“Is God Calling You to be a Diocesan Priest? Come and See. Take the Risk for Christ.” This is what faces you when you click https://vocations.ie/ the website of Ireland’s Catholic “National Vocations Office”.
Asked by Ardal O’Hanlon on his RTE documentary what risk was involved in opting for the celibate priestly vocation today, the National Vocations Coordinator, Fr Willie Purcell, responded:
“Anyone who is presenting himself for priesthood nowadays is really being counter-cultural. It really is a radical decision. The risk really is giving yourself completely to Christ that others might come to know him through you. There really is a lot of humility involved in it, of self-sacrifice involved in it, but most important of all a vocation is a selfless decision, to give yourself to Christ and then to give yourself to others.”
Yet again we are being asked here to ignore what the Gospel clearly tells us about Jesus, viz.:
- That he was never a member of the priestly religious institution of his own time and place;
- That his definitive role in ‘salvation’ was not sacramental or liturgical (i.e. symbolic) but the direct prophetic challenging of a religious system he saw as both exploitative and hypocritical, to the danger of his own life;
- That it was therefore his integrity, not his celibacy, that constitutes the central sacrifice that he did indeed ask us to repeat in memory of him;
- That the definitive Christian calling to ‘follow’ him was therefore NOT to males only to join an exclusively male religious institution but to the same self-giving and integrity in whatever social role we baptised Catholic Christians find ourselves – whatever our gender, age or occupation.
Why does the National Vocations Office see only the risk to clergy?
Why is it not obvious to the Irish National Vocations Office that any social role, in any society, can and does involve these challenges to integrity – and that risk can attach to any of these?
It isn’t only the lives and trials of outstanding Irish individuals such as Veronica Guerin and Maurice McCabe that demonstrate this. Public service, especially for women, has become notably more risky and challenging for anyone who approaches it with integrity in the age of the Internet. With Pope Francis now calling all of us, even teenagers, to ‘mission’ today – and with Irish Garda, nurses, firefighters and paramedics at risk on every callout in certain locales in Ireland – why was this not obvious to whoever dreamt up the slogan ‘Take the risk for Christ’ – implying that the risk of Christian witness attaches solely to the male celibate sacramental calling?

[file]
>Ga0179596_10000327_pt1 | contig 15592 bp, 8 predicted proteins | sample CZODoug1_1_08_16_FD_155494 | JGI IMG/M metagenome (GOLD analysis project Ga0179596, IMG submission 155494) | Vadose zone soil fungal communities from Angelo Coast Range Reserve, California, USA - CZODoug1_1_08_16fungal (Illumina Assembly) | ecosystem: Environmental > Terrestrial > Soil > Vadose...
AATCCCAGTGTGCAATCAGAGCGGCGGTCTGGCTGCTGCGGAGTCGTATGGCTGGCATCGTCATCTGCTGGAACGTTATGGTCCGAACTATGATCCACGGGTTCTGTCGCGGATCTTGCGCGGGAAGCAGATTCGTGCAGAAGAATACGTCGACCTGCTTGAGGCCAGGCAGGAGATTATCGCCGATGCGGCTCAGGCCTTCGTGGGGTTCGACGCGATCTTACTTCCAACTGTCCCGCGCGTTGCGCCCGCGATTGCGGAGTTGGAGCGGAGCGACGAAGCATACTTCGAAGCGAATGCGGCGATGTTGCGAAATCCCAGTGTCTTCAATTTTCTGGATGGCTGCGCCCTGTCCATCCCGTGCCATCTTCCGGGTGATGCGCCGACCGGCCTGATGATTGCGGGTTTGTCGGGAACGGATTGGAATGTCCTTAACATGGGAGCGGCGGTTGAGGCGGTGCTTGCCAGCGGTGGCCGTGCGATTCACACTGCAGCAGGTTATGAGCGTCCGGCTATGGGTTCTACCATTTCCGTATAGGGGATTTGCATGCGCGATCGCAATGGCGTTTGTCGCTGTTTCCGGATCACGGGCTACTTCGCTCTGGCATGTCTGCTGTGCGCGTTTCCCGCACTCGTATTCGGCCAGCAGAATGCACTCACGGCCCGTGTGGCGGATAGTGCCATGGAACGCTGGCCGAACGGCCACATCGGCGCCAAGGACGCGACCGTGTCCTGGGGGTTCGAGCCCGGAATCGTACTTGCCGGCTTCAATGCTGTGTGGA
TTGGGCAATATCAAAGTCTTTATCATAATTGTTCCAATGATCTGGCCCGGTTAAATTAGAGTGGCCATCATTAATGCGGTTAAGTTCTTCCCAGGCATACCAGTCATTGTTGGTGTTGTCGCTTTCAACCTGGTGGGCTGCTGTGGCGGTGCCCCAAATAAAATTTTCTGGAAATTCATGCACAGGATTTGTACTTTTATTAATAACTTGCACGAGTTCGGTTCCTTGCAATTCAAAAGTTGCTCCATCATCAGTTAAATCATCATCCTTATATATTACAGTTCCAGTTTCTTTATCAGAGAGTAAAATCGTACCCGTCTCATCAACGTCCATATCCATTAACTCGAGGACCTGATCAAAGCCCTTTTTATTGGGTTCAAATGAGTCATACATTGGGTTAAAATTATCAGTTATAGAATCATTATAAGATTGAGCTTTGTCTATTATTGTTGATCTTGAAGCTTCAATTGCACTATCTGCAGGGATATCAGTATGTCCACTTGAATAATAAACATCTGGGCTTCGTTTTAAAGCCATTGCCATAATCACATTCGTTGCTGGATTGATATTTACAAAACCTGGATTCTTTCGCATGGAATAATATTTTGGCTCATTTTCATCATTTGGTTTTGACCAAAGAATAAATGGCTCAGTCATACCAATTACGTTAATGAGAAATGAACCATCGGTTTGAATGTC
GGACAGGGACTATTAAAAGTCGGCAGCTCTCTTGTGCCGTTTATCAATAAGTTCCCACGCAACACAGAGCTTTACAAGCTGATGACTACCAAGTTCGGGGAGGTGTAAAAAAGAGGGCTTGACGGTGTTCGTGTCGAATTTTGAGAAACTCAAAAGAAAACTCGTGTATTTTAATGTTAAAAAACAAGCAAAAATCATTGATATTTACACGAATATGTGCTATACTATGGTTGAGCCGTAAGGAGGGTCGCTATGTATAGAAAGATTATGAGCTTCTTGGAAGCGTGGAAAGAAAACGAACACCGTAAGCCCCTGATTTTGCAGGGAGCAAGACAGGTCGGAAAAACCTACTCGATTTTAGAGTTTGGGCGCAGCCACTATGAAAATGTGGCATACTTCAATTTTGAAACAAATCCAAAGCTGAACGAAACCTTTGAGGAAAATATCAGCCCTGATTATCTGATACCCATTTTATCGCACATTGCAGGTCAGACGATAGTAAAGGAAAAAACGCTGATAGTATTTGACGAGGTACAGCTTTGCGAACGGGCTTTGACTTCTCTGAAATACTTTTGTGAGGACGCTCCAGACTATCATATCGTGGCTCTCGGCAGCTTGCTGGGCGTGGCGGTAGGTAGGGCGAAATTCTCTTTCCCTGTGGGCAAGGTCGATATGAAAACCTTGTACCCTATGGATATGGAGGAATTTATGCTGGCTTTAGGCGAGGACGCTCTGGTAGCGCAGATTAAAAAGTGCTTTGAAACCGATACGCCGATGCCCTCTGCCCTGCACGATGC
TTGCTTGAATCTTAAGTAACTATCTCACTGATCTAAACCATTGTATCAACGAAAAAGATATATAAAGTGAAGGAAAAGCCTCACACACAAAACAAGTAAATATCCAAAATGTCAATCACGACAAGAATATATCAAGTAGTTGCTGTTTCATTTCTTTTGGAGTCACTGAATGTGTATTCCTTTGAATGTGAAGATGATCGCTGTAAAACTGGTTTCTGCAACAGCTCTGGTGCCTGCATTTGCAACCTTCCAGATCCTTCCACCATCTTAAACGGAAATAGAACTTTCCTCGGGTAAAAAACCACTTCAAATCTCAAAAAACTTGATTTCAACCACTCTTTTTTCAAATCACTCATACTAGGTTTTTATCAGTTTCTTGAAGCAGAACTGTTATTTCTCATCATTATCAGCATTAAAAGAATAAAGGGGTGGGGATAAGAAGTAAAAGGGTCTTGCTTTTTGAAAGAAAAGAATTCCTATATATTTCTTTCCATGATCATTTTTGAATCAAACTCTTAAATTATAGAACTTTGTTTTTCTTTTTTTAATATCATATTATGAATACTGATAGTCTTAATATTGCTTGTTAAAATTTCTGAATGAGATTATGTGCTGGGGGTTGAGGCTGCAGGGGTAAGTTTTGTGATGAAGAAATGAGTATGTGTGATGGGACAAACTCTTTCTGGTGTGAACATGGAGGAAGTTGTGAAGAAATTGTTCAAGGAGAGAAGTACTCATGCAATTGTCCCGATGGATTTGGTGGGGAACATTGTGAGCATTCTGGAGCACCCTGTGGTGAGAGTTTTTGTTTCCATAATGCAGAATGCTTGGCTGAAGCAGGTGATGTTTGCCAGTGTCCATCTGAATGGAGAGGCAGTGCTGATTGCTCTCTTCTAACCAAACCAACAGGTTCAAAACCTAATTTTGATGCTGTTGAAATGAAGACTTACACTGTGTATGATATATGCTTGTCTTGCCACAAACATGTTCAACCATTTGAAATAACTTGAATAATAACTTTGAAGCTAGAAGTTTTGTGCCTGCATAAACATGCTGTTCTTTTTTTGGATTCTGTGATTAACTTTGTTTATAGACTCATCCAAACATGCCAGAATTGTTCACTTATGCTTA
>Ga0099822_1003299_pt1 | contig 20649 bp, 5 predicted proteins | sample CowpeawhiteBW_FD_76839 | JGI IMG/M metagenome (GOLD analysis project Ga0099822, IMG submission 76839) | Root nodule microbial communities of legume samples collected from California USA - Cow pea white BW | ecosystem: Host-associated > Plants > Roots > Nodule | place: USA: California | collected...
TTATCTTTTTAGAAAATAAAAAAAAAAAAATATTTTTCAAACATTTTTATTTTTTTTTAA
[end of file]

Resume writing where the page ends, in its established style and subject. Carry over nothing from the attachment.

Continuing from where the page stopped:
Lessons of the Pandemic
Did not the Pandemic teach us that in an interdependent society the lives of all of us can depend upon those who risk turning up even to man the check-out in the local supermarket or the counter in a dispensary?
Isn’t even any Irish teenager who stands in school against sexual harassment or homophobic bullying – or online trolling of a friend – at risk, and is not this the risk that attaches to the common priesthood of the people of God, the risk that comes to all who affirm their Baptism?
The Priests who spoke out
As for the specific risks that do indeed attach to the sacramental priesthood, how would Fr Purcell account for what happened to those Irish priests who did prophetically challenge the injustices of church policies in relation to women, the LGBT community and the mishandling by bishops of the issue of clerical sexual abuse of children in Ireland, back in 2012?
What a shame that Ardal O’Hanlon did not think to ask if that was indeed the ‘risk’ that the National Vocations Office has in mind!
Child Safeguarding and Risk
And if he had asked that question, would Fr Purcell have recalled that we have never yet had an open conversation on the role and obligation of private conscience when faced with an abuse of authority in the church, as could happen, for example, to any of the child safeguarding personnel we now depend upon?
With synodality far from firmly embedded in our Catholic culture, and canon law still a mess, the risks for every servant of the church that are still posed by the church itself are far from merely notional or historic. Does Ireland’s National Vocations Office truly serve the church by apparently forgetting all of that?
Why in 2024 can we not instead have a properly balanced understanding of ‘vocation’ that does not associate counter-cultural Christian self-sacrifice and ‘humility’ solely with the male celibate sacramental priestly role or imply that for all lay people the risk of Christian witness must be secondary?
Is it not to this clericalist talking-up of the sacramental role alone – and the consequent forgetting of the priestly and prophetic calling of all of us – that we must ascribe the incomprehension of so many young people about the Christian call to themselves?
Baptism the Primary Sacrament of the Priestly People of God
Finally, given the paramount importance of communicating the meaning of our common priesthood, why is the restoration of the primacy of Baptism still lagging totally in Ireland? Is that no concern of the National Vocations Office, or of the Irish Bishops Conference?
In its singular concern for the survival of the sacramental Catholic priesthood in Ireland the Irish National Vocations Office has presented us yet again with an understanding of the Christian vocation that is stridently and essentially clericalist. This can only undermine the central message of synodality and delay the emergence of the co-responsible church we so badly need.
Sean O’Conaill, 17th Jan 2024